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Three ways to be more patient

During the lockdown, many of us were forced to change our routines, including me – busy weekends bursting with plans came to an abrupt stop, people had the chance to slow down and reflect, taking a 'walk not run' approach to life. But as things start to return to normal, busy is once again the new normal, and stress levels are beginning to creep back up.

It's a time of stress for everyone as COVID protocols continue. We've been forced to change our routines and take on new habits, and I have to remind myself that I am not alone, and everyone is struggling with change, additional rules, cleaning routines and PPE.

On the plus side, when you look for the positive, you might be surprised how much is out there. All over the world, I see the power of love, goodness, truth and freedom breakthrough like never before. There truly is a 'great awakening' happening.

A touch of patience could be the answer to reducing your stress levels.

The changes we have encountered this year have been life-changing for many of us. Standing in queues is a British tradition, one that both embraces and needs a certain amount of patience. But now we can get everything we need online, are we living in a world of instant gratification and losing the ability to be patient?

If you lack patience, you'll understand that feeling that rises inside when something doesn't go according to plan – whether it's a slow driver making you late, a toddler throwing a tantrum, or tech issues at work. But can you learn to control this emotion and improve your health and happiness?

Patience is a virtue.

According to Jacqueline Harvey, an NLP expert, "Impatience belongs to the family of anxiety and stress, which can get out of control if we don't learn to manage it."

Just like stress and anxiety, this can cause you to feel drained and become internally unhappy. Learning to be more patient allows you to face the challenges that life throws at us, and helps you to overcome them. You might even become more accepting of the outcomes and consequences.

The problem is that today's modern living actually encourages impatience on many levels. The more technology has changed and developed, the more we can see instant results. We no longer want to wait for something to happen. We have forgotten the art of slowing down, letting things happen naturally and appreciating the world around us. So how can we learn to check our impatience and become better at waiting for something to happen at the right time? Here are three tips to get you started.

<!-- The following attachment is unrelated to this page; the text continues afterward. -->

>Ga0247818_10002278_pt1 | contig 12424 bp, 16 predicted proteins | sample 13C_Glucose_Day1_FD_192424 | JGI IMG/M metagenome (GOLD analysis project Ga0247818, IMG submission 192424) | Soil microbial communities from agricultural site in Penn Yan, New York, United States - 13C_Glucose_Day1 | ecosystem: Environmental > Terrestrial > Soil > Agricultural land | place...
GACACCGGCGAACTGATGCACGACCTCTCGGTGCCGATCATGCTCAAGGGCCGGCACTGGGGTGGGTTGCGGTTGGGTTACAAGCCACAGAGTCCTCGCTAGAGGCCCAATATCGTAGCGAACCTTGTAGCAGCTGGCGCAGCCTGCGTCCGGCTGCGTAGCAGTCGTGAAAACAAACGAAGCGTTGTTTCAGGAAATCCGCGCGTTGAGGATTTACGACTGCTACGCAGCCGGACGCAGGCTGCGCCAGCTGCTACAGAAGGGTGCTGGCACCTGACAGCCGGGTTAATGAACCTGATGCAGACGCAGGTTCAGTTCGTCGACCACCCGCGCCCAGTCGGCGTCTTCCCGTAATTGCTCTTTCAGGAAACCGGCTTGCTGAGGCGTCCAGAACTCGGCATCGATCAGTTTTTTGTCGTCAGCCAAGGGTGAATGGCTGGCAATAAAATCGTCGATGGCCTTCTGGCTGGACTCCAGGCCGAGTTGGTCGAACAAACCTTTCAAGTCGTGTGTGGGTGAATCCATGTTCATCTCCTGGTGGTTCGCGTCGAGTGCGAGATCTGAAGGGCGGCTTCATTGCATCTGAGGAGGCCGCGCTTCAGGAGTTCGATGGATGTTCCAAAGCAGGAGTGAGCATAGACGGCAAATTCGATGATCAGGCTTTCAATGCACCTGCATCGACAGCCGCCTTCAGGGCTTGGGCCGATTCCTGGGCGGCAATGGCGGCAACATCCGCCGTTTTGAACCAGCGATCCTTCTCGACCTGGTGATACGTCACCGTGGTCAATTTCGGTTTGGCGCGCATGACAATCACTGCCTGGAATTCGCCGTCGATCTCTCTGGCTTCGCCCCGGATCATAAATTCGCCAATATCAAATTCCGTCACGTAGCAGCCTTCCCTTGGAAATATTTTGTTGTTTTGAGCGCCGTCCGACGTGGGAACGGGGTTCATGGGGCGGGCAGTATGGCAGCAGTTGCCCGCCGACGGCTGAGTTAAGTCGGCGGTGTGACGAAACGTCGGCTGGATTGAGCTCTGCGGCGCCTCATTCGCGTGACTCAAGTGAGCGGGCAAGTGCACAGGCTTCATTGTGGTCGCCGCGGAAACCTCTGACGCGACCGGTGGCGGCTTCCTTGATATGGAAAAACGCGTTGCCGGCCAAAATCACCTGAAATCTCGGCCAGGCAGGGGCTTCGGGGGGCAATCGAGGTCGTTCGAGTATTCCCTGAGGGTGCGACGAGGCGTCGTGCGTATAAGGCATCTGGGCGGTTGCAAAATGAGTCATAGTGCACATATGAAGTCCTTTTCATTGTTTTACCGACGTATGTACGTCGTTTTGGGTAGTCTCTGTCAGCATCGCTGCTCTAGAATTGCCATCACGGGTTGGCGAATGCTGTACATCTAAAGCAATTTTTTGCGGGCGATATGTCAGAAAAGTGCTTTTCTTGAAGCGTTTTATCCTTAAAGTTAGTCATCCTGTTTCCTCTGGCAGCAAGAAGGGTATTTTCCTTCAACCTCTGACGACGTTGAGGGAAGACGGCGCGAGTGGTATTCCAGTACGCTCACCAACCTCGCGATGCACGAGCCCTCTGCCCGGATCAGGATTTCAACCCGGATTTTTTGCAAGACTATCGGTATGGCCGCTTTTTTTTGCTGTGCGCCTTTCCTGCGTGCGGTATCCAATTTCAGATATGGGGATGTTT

• Think about what you have control over: It's often the thought that things are out of our control that creates stress and anxiety – and the same is true when looking at the reasons behind our impatience. Impatience is often directed on other people delivering (or sometimes not delivering) things on time. But if you concentrate on the things that you can change, instead of the things you can't, you will feel like a huge weight has been lifted off your shoulders.

  • Practice positivity: it's amazing how much a positive mindset can change the way you approach events, and so it's a good idea to start each day with an upbeat outlook. By doing this, and envisioning how your day is going to pan out, you are getting yourself in the right frame of mind. Then, if a curveball comes your way, you can see it as a challenge that can be overcome and focus on finding a solution, instead of getting impatient about the problem. You could try making a list of positive outcomes that will happen even if you don't get what you are waiting for – this is a great way to look at the brighter side of the situation and reduce the stress of impatience.

  • Breathe: Taking the time to take five deep breaths three times a day will help you to slow down and appreciate what you have. Focus on something that makes you smile. It works wonders for resetting your mind and get you back into thinking positively.

“Adopt the pace of nature: her secret is patience” - Ralph Waldo Emerson

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